Solinas Verd Arquitectos

Location: Granada, Spain
Year completed: 2009
Size: 1,675 m sq., 20 children

This project takes the idea of permeability between the exterior and interior. Configured as two crossing axes, one with public activities and administration and the other, the teaching activities and 'home' rooms. All spaces receive natural light and ventilation.

Kindergarten in Rosales
Magen Arquitectos

Location: Saragosa, Spain
Year completed: 2009
Size: 1,720 m sq., 25 children

Located in an area of residential growth the kindergarten is the first phase of an education facility - kindergarten, dining hall/gymnasium and primary - are arranged in a u-shape. The design is based on children's perceptions - taking into consideration children's scale as well as the idea of different spatial experiences - through the use of space, light, materiality and colour.

Kinderland Westside

Location: Bern, Switzerland
Year completed: 2008
Size: 350 m sq., 100 children

Situated within a shopping mall - this centre is based on the theme of "animals in the savanna" - like monkeys, the children have to interact with the centre's landscape where they can cross a ball pool, climb a climbing wall, cross a crocodile pit by a rope bridge to a climbing net and finally get to the safe gallery...and a children's theatre, puppet shop, doll's house and reading area set among a 'nest in the treetops'.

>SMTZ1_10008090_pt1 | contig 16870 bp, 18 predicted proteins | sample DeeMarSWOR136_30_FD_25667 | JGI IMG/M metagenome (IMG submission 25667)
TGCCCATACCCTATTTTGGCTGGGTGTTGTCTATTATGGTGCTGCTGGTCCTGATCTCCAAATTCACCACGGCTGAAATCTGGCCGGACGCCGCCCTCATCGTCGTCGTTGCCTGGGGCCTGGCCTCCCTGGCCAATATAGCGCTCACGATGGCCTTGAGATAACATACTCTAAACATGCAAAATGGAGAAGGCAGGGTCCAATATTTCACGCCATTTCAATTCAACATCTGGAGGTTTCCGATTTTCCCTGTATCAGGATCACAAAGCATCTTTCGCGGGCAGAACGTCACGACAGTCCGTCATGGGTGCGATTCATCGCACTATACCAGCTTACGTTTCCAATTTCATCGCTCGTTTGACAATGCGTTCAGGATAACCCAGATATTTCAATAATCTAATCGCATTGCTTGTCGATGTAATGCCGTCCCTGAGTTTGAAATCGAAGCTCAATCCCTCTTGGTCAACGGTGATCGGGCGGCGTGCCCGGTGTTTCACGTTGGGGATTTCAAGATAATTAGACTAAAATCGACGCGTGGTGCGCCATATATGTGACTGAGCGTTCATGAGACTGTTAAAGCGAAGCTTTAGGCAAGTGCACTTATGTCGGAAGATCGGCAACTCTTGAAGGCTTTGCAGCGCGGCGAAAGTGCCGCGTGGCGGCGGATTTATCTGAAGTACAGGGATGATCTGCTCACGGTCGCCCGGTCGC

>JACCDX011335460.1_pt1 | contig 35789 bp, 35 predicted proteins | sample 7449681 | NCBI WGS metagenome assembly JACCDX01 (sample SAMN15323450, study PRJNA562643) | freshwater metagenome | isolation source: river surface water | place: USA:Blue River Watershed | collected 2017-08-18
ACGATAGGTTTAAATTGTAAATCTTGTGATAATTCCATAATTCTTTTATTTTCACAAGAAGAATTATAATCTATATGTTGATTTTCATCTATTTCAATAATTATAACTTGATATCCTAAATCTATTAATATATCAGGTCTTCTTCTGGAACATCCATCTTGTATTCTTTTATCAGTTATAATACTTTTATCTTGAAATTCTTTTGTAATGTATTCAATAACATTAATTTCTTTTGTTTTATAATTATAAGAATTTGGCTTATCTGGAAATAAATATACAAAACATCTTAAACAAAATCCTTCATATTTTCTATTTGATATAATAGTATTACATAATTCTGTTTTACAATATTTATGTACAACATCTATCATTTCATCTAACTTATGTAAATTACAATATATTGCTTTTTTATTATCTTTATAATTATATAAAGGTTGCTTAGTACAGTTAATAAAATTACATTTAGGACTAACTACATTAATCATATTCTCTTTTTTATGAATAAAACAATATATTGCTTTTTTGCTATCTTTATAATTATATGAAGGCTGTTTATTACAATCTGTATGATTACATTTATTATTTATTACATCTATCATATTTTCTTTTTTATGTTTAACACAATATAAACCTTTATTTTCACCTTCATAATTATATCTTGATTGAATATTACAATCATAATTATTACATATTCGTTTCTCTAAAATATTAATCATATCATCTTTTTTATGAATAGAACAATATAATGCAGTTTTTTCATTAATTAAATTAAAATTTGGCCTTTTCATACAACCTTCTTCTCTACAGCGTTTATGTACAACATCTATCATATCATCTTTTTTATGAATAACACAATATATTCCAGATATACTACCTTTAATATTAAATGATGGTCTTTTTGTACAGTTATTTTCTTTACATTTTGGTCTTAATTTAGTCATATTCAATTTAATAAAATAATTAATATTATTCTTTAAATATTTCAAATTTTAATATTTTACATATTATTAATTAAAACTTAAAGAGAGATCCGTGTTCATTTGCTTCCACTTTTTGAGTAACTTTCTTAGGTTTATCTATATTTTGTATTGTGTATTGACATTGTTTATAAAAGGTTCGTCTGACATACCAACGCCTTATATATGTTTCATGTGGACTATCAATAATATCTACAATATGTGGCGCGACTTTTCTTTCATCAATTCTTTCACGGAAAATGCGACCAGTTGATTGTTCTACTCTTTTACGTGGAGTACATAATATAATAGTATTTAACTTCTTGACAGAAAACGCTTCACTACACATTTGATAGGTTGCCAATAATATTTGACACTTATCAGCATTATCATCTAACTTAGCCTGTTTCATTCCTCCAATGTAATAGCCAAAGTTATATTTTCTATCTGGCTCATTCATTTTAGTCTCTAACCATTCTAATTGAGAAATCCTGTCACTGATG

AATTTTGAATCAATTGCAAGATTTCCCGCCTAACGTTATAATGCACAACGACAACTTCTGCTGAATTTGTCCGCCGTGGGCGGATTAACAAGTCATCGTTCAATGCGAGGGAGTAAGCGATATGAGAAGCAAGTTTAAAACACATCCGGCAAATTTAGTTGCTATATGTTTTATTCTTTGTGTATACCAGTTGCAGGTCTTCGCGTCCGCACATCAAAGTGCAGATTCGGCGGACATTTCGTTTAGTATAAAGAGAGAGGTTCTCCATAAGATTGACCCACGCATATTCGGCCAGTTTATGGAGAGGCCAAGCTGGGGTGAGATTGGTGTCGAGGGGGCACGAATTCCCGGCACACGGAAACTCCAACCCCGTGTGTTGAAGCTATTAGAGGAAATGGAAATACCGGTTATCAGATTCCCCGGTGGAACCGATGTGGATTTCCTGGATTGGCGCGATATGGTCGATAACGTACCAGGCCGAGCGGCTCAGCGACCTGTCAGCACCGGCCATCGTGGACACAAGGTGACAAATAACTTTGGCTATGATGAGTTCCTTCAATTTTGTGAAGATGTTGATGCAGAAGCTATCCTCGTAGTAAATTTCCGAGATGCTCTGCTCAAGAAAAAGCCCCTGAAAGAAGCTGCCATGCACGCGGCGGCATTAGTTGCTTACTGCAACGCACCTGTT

Company Nursery
Antonio Citterio Patricia Viel and Partners

Location: Verona, Italy
Year completed: 2005
Size: 690 m sq.

The nursery is part of the GlaxoSmithKline company campus - offering day care for the 1500 workers' children. The centre was to create a domestic space amidst a semi-urban area characterised by industrial buildings and warehouses. The building is arranged around a elongated courtyard, creating a protected playground space. The various components were produced in the factory, preassembled and mounted on site. The project is similar to that of the early modernists' functional kindergarten and school designs.

Day Care Centre for Benetton
Alberto Campo Baeza

Location: Treviso, Italy
Year completed: 2008
Size: 1,868 m sq., 100 children

This building is arranged as a square within a larger, circular enclosure made up of double circular walls. Open to the sky, four courtyards are created suggesting the four elements: air, earth, fire and water. The space between the perimeter walls serves as a "secret" place for the children.

Kindergarten Barbapapà

Location: Vignoloa (Modena), Italy
Year completed: 2009
Size: 1,158 m sq., 60 children